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The Role of Common but Differentiated Responsibility in the 2020 Climate Regime

Rowena Maguire


Evolving a New Understanding of Differential Commitments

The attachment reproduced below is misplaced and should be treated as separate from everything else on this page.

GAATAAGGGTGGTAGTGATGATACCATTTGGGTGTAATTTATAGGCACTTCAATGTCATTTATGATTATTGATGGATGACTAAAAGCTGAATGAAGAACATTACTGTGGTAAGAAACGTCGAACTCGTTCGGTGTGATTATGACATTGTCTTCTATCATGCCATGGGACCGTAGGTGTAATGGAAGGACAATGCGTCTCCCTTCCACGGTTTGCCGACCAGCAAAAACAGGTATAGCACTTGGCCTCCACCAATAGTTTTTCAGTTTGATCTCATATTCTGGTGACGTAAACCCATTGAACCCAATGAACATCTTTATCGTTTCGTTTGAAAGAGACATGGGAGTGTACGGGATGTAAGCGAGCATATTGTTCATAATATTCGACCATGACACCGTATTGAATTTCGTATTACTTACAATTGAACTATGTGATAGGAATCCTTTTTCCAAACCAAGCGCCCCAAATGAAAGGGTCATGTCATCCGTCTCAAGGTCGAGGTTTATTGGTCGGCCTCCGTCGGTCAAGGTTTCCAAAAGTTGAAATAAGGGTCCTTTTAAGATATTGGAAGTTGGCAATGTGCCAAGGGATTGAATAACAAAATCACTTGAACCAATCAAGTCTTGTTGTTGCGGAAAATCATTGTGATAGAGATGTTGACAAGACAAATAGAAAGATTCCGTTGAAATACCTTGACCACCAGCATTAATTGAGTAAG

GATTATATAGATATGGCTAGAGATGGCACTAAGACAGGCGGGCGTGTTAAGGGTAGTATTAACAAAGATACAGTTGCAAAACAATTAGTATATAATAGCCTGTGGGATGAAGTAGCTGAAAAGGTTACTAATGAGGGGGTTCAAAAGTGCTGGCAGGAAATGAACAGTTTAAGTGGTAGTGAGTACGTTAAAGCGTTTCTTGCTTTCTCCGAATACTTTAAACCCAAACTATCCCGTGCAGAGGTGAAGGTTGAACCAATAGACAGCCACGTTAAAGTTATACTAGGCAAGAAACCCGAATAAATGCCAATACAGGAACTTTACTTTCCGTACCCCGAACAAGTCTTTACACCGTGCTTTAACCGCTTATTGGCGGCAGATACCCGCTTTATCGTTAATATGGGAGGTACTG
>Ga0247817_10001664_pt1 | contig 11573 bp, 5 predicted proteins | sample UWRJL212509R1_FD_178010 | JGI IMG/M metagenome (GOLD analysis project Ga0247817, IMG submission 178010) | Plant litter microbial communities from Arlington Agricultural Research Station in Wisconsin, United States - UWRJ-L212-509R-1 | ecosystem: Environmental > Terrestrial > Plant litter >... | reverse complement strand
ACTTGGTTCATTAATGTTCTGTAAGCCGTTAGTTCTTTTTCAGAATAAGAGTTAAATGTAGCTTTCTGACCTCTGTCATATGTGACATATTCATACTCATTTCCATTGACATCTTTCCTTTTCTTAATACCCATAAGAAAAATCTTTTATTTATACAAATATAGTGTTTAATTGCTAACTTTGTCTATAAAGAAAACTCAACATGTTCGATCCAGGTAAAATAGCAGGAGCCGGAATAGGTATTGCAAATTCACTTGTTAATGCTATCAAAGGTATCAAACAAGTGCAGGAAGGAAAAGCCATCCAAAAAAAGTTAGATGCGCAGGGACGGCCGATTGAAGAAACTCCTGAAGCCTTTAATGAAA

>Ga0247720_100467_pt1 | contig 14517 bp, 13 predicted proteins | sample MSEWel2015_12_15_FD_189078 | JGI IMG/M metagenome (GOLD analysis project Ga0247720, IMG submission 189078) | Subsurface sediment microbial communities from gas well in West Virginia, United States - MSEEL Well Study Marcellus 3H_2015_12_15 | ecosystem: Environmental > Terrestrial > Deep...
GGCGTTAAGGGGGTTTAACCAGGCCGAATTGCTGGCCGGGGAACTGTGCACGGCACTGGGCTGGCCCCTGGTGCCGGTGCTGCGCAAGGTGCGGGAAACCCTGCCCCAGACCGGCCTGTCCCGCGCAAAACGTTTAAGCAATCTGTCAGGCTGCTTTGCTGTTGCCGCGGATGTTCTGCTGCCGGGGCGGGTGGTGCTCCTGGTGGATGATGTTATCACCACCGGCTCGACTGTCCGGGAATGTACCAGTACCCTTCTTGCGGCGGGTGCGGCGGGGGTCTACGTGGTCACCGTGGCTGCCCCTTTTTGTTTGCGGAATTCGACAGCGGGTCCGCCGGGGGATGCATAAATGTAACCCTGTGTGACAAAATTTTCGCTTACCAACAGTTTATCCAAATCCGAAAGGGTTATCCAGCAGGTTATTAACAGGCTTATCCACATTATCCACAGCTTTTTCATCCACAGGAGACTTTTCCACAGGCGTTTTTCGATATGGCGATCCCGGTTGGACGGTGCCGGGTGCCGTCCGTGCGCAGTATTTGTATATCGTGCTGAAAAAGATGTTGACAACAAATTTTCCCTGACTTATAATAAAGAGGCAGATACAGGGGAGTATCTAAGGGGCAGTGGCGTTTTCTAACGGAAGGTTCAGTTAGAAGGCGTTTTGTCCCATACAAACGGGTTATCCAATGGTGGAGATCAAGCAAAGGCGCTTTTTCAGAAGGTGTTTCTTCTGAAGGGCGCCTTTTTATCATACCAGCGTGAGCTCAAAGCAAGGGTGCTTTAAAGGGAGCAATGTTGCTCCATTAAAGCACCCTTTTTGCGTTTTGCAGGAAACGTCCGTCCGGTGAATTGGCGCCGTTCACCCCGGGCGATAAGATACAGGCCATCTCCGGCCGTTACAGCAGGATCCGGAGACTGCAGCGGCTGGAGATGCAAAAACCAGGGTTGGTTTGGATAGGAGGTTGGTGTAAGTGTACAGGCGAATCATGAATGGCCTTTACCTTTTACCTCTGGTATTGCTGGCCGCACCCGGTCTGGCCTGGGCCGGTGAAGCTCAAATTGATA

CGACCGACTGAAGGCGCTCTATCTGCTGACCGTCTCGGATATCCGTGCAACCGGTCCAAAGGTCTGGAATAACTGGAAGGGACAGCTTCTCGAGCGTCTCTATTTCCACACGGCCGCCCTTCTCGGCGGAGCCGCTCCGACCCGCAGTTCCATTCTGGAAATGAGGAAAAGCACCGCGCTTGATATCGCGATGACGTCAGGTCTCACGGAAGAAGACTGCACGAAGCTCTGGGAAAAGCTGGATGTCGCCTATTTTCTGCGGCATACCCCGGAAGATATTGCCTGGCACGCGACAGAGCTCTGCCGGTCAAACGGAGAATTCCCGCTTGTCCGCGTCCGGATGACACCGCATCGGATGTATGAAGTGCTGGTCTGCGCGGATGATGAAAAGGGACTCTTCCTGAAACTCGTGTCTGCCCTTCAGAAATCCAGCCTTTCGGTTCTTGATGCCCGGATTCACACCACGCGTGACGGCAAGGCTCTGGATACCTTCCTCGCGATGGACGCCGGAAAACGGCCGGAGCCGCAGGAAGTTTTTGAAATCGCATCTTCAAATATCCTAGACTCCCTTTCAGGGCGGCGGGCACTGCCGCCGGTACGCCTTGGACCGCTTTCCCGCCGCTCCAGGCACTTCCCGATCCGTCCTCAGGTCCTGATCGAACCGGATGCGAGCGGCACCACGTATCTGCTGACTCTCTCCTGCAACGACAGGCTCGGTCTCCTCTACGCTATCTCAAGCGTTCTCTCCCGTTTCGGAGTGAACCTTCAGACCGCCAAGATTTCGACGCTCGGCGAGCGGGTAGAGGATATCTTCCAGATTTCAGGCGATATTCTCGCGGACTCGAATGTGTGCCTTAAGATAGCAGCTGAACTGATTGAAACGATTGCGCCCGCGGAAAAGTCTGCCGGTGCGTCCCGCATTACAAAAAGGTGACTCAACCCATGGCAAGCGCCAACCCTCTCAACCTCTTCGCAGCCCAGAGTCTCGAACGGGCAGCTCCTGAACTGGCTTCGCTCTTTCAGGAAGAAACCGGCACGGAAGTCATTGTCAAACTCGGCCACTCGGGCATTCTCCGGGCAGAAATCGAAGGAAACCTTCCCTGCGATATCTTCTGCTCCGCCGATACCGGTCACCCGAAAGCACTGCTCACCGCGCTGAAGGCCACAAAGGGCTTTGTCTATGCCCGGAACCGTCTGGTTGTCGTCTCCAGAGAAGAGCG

The principle of common but differentiated responsibility (CBDR) will play a role in the 2020 Climate Regime. This Article starts by examining differential treatment within the international legal order, finding that it is ethically and practically difficult to implement an international climate instrument based on formal equality. There is evidence of state parties accepting differential responsibilities in a number of areas within the international legal order and the embedding of CBDR in the United Nations Framework Convention on Climate Change (UNFCCC),1 means that that differential commitments will lie at the heart of the 2020 climate regime. The UNFCCC applies the implementation method of differentiation, while the Kyoto Protocol2 applies both the obligation and implementation method of differentiation. It is suggested that the implementation model will be the differentiation model retained in the 2020 climate agreement. The Parties’ submissions under the Durban Platform are considered in order to gain an understanding of their positions on CBDR. While there are areas of contention including the role of principles in shaping obligations and the ongoing legal status of Annex I and Non-Annex I distinction, there is broad consensus among the parties in favour of differentiation by implementation with developed and major economies undertaking Quantified Emission Limitation and Reduction Objectives (economy wide targets) and developing countries that are not major economies undertaking sectoral targets.


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